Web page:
"Proust is important for everyone"
Mario Vargas Llosa: La civilización del espectáculo is an attempt to express a feeling of concern, an anguish of sorts, on seeing what we understood by “culture” when I was young, changing during my lifetime into something very different, something essentially distinct from what we understood by “culture” in the 1950s, ’60s and ’70s. The book attempts to describe this transformation and examine the effects of the vagaries of what we call culture today on different aspects of human activity — social, political, religious, sexual and so on — given that culture is something that impregnates all we do in life.
The book doesn’t set out to be pessimistic, but it does aim to be disturbing and to encourage people to think about whether the hegemonic role entertainment and distraction have assumed in our time have also caused them to become central to cultural life. I believe that this is the case and that it has happened with the blessing of wide sections of society, including those who traditionally have represented society’s institutions and cultural values.
In my view, Gilles Lipovetsky is one of the thinkers today to have analysed this new culture in the greatest depth and with the utmost rigour. In his book The Empire of Fashion: Dressing Modern Democracy, he has expertly described what this new culture consists of. Unlike me, he has approached it without anxiety, without an undue sense of alarm, but with sympathy, seeing in it features he considers highly positive. For example, the democratizing effect of a culture that extends to everyone, a culture that, unlike traditional culture, doesn’t make distinctions, is not monopolized by an elite, by coteries of scholars or intellectuals, but permeates the whole of society in one way or another.
He also says, and it’s an interesting and debatable point, that this culture has led to greater individual freedom. Unlike in the past — when the individual was, in a way, the prisoner, the expression, of a culture — individuals today can choose between a wide range of cultural possibilities, thus exercising not only their sovereignty and free will, but also their taste and personal inclinations. He argues that this culture is one that permits people to seek their pleasure in activities that are categorized as cultural but that in the past wouldn’t have been considered as such. These ideas are debatable: at times they convince me; at other times they leave me undecided. I think that a dialogue between our two positions — positions that are different but that might, in some ways, be complementary — could be very fruitful.
Gilles Lipovetsky: Many thanks, Mario, for this fine introduction in which I recognize myself completely. You emphasize the fact that this society of the spectacle challenges the noble meaning of culture. I agree with you in that respect. I’m going to permit myself to develop this point a little because I believe it goes in the direction you’re focusing on. What was noble culture, high culture, for the Moderns? Culture represented the new absolute. As the Moderns began to develop scientific and democratic society, the German Romantics created a form of religion through art, whose mission was to contribute what neither religion nor science were providing, because science simply describes things. Art became something sacred. In the seventeenth and eighteenth centuries the poet — and artists in general — were those who showed the way, who said what religion was saying earlier.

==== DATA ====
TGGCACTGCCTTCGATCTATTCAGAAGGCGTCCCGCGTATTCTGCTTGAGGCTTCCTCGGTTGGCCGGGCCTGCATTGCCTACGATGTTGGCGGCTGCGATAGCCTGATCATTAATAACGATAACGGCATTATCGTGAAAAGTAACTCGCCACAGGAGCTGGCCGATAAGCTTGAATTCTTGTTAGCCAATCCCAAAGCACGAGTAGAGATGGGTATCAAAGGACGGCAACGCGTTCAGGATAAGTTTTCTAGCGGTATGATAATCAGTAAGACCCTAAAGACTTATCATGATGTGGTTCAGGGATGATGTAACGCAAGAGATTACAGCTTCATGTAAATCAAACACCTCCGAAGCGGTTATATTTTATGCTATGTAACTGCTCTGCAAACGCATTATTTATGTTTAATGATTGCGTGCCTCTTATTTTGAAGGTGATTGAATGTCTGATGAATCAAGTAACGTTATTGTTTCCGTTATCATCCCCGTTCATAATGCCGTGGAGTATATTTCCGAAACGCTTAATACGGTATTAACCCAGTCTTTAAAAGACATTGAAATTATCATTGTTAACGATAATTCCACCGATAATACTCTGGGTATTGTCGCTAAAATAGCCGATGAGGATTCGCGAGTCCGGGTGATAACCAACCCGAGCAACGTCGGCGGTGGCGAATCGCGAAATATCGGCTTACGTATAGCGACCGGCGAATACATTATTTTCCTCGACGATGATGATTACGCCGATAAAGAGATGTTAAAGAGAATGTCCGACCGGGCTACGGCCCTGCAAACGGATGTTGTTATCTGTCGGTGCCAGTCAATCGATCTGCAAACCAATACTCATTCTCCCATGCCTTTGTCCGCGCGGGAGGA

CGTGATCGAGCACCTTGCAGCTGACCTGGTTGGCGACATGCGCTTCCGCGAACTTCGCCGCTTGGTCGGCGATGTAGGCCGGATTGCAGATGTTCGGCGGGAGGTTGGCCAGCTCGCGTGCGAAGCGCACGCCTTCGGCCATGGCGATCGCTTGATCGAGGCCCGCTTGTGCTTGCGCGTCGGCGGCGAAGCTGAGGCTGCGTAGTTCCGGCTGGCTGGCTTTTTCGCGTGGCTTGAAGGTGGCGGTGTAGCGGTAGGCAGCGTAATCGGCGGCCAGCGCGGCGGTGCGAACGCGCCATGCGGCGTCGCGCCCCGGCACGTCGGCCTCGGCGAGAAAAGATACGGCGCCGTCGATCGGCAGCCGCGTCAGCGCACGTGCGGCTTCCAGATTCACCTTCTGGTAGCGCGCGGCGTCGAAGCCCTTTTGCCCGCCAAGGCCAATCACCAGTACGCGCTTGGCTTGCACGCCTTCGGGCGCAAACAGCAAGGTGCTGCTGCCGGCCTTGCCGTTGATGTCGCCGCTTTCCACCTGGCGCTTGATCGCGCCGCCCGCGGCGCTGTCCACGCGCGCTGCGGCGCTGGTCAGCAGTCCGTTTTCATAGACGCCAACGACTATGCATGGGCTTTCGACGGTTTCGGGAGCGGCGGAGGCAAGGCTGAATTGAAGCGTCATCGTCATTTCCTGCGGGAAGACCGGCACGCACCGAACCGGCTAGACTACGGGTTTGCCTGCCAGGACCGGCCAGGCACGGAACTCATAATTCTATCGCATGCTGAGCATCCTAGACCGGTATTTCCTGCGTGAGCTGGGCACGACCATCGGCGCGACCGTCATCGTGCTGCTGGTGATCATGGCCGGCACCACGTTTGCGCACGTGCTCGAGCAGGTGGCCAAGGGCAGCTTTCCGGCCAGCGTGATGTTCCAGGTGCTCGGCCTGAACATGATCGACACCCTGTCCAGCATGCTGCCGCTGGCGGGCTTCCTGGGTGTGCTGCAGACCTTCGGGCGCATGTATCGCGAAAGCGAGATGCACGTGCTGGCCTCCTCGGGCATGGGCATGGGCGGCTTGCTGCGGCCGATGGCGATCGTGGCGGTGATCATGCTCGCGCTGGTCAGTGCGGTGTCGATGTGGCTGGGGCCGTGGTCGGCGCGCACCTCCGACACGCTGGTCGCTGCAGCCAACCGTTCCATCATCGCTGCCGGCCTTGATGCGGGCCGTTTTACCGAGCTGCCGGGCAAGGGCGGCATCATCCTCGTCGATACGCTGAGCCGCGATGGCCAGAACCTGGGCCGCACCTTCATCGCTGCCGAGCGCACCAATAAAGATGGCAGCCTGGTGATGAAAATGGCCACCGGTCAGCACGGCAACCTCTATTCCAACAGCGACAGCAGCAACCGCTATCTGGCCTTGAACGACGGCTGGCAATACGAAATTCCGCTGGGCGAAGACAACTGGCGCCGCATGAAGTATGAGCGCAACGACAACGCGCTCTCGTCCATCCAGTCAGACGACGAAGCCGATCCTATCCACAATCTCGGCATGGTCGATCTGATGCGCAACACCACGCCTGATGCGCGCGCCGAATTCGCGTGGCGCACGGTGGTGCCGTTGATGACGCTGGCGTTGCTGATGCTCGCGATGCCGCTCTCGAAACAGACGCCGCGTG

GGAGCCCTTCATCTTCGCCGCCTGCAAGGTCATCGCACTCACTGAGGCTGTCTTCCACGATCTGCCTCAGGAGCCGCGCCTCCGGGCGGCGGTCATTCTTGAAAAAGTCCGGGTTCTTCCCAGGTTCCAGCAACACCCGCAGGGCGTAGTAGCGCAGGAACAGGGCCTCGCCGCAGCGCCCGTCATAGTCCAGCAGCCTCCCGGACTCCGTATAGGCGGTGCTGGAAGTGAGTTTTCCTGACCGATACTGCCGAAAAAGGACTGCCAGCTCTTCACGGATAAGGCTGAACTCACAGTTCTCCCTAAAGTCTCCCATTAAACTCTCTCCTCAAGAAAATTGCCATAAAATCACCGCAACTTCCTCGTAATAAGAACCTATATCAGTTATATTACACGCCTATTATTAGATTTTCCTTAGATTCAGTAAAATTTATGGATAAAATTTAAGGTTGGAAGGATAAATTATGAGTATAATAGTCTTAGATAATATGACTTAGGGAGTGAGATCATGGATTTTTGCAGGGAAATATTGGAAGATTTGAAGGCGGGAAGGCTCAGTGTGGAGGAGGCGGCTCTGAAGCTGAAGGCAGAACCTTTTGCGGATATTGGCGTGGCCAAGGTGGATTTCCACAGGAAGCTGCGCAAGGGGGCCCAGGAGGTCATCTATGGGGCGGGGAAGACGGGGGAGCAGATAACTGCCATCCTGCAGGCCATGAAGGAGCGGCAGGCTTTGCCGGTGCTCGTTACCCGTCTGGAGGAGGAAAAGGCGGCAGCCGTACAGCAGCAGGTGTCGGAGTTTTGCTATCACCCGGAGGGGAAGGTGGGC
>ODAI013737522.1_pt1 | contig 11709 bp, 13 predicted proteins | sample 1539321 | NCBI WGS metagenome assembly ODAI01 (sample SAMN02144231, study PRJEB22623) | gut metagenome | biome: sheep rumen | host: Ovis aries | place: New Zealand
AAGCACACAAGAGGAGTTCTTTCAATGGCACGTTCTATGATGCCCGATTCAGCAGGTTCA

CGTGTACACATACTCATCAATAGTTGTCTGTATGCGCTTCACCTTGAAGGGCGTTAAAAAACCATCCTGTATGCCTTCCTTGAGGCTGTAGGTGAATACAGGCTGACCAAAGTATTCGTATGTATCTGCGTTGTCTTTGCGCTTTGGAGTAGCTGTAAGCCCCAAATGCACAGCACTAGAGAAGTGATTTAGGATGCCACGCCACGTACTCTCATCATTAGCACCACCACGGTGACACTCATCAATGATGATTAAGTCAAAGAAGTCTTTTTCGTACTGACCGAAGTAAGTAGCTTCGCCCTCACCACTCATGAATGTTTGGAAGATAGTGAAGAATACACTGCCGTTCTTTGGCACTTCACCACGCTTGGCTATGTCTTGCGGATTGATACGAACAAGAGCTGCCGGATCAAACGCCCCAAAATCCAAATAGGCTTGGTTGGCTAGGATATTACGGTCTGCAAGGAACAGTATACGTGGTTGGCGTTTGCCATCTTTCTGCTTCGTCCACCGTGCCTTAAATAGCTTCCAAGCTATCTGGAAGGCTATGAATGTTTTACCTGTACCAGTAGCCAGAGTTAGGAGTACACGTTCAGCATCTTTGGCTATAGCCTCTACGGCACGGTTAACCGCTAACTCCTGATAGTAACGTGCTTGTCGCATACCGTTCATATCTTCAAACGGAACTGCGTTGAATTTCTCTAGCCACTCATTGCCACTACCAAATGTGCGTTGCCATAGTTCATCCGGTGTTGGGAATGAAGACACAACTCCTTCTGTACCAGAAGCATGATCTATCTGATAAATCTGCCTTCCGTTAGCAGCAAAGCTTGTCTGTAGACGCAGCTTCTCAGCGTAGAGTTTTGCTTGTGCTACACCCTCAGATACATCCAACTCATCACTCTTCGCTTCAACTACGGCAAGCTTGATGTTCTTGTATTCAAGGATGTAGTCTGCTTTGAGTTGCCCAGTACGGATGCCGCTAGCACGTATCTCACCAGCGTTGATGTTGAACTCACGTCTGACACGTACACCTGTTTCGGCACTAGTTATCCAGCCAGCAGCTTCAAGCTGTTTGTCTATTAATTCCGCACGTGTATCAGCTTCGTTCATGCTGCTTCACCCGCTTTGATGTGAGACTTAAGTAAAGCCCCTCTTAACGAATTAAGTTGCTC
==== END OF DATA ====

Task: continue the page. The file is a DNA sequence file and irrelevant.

When we observe what culture is in the world of consumption, in the world of the spectacle — what you aptly call the “civilization of the spectacle” — is precisely the collapse of that Romantic model. Culture becomes a unit of consumption. We’re no longer waiting for culture to change life, change the world, as Rimbaud thought. That was the task of the poets, such as Baudelaire, who rejected the world of the utilitarian. They believed that high culture was what could change man, change life. Today, nobody can possibly believe that high culture is going to change the world. In fact, on that score it’s the society of entertainment, of the spectacle, that’s won. What we expect from culture is entertainment, a slightly elevated form of amusement; but what changes life today is basically capitalism, technology. And culture turns out to be the crowning glory of all this.
To a certain extent we share a strictly negative vision of this civilization of the spectacle and of consumer society in general. However over the years I’ve also tried to demonstrate its positive potential, despite everything. Seen from the traditional model of culture, the negative aspect is undeniably greater. But life is not only culture. Life is also politics — for us, democracy — our relationships with others, our relationship with ourselves, with our bodies, with pleasure and with many other elements. On that level, we may say that the society of the spectacle, consumer society, has massified behaviour patterns, has given a greater degree of autonomy to the individual. Why? Because it has meant the collapse of mega-discourses, the grand political ideologies that confined individuals within a tight set of rules, and has replaced them with leisure, with cultural hedonism. By and large, people no longer want to submit to authority: they want to be happy and to seek that happiness with all the means at their disposal. Hedonistic, consumer society has allowed these lifestyles to proliferate. Television, for example, has been a sort of graveyard for high culture, but it has also provided people with other references and opened up new horizons: it enables individuals to make comparisons. On that level, the society of the spectacle has enabled individuals to become autonomous, creating a kind of society à la carte in which people construct their own lifestyles.